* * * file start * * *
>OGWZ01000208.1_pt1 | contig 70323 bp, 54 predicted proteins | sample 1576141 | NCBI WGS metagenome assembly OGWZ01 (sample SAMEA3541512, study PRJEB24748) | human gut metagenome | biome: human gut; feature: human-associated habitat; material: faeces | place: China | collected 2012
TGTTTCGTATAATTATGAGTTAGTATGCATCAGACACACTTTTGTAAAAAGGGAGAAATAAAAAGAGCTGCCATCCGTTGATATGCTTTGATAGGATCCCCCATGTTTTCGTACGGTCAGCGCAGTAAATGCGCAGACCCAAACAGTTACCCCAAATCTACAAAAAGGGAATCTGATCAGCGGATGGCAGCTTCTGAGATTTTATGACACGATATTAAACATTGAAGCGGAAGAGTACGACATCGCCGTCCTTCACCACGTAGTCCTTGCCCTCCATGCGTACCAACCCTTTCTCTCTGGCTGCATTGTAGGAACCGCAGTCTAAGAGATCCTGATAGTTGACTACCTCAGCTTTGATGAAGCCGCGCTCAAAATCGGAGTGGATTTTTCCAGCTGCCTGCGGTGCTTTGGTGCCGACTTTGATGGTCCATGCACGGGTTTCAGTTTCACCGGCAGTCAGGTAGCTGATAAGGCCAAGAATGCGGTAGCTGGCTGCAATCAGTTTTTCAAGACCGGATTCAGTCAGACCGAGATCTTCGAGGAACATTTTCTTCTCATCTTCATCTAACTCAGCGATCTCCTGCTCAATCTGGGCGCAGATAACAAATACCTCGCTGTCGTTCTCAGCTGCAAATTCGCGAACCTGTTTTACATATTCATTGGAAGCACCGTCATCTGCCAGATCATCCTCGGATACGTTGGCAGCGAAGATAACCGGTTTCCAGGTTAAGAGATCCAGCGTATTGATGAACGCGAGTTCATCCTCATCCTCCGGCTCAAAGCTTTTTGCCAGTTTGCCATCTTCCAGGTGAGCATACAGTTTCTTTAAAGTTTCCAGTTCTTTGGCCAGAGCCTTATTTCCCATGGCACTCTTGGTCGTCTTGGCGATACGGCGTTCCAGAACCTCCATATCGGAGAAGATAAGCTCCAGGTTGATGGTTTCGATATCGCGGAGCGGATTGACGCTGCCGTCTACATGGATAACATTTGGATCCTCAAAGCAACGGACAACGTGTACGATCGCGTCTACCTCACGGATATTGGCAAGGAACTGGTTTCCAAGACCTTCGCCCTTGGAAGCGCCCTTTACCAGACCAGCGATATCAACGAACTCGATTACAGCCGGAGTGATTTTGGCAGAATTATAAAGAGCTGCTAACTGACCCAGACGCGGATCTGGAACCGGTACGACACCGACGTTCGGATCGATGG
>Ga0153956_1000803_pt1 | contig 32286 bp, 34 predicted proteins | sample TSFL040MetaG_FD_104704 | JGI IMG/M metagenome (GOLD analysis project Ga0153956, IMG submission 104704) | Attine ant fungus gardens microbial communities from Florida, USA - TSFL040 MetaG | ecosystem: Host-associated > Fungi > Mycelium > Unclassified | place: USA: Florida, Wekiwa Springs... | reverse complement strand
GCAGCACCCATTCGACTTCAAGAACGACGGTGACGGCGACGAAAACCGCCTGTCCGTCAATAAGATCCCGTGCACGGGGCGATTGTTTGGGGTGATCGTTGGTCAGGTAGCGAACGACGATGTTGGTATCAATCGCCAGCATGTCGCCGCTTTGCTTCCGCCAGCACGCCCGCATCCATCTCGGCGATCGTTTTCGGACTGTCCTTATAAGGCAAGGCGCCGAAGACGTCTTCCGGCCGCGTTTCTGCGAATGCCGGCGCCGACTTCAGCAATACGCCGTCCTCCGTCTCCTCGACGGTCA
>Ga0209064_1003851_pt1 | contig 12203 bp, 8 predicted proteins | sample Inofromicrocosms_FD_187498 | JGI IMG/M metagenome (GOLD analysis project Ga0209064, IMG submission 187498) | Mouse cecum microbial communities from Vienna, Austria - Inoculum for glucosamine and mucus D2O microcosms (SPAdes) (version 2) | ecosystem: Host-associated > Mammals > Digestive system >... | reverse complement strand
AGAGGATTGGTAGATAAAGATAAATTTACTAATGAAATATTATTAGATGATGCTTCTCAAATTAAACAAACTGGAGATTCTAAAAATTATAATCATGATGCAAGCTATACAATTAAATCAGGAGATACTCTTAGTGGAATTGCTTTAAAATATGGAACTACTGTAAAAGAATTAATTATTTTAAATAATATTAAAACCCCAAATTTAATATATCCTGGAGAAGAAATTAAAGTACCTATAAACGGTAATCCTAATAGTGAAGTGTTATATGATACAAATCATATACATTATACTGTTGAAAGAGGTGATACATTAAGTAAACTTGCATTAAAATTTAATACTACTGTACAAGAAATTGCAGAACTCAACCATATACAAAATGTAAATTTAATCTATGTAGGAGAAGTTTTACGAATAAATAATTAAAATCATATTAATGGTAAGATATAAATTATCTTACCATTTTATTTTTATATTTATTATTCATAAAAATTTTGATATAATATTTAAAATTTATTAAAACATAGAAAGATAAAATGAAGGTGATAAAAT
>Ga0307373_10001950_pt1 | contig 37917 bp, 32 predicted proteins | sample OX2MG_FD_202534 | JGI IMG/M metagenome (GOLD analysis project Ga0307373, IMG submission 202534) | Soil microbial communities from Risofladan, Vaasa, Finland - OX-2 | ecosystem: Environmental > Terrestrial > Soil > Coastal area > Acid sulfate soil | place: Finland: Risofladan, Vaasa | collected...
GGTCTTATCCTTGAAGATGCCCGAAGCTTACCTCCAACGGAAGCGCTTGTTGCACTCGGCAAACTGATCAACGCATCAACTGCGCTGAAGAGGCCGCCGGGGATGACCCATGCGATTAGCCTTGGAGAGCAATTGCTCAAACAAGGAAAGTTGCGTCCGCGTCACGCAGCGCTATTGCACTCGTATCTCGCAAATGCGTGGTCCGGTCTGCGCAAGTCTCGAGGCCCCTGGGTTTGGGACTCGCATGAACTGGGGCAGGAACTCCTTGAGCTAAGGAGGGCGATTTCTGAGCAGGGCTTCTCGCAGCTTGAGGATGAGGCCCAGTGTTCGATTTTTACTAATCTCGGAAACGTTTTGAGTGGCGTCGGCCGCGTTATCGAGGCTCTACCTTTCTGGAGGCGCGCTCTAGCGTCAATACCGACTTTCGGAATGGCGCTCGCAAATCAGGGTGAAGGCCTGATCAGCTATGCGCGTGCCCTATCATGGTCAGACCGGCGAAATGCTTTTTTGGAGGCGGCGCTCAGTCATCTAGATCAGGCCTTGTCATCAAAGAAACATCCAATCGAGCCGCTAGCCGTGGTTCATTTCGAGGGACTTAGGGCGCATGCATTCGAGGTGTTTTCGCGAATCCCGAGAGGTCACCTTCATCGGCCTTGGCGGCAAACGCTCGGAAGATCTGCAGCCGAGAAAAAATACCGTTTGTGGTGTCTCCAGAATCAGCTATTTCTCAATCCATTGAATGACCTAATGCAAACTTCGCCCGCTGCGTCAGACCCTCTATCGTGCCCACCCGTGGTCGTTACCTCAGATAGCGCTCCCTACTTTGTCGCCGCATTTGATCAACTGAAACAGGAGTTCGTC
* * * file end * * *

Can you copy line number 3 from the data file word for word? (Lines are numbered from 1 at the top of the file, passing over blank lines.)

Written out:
>Ga0153956_1000803_pt1 | contig 32286 bp, 34 predicted proteins | sample TSFL040MetaG_FD_104704 | JGI IMG/M metagenome (GOLD analysis project Ga0153956, IMG submission 104704) | Attine ant fungus gardens microbial communities from Florida, USA - TSFL040 MetaG | ecosystem: Host-associated > Fungi > Mycelium > Unclassified | place: USA: Florida, Wekiwa Springs... | reverse complement strand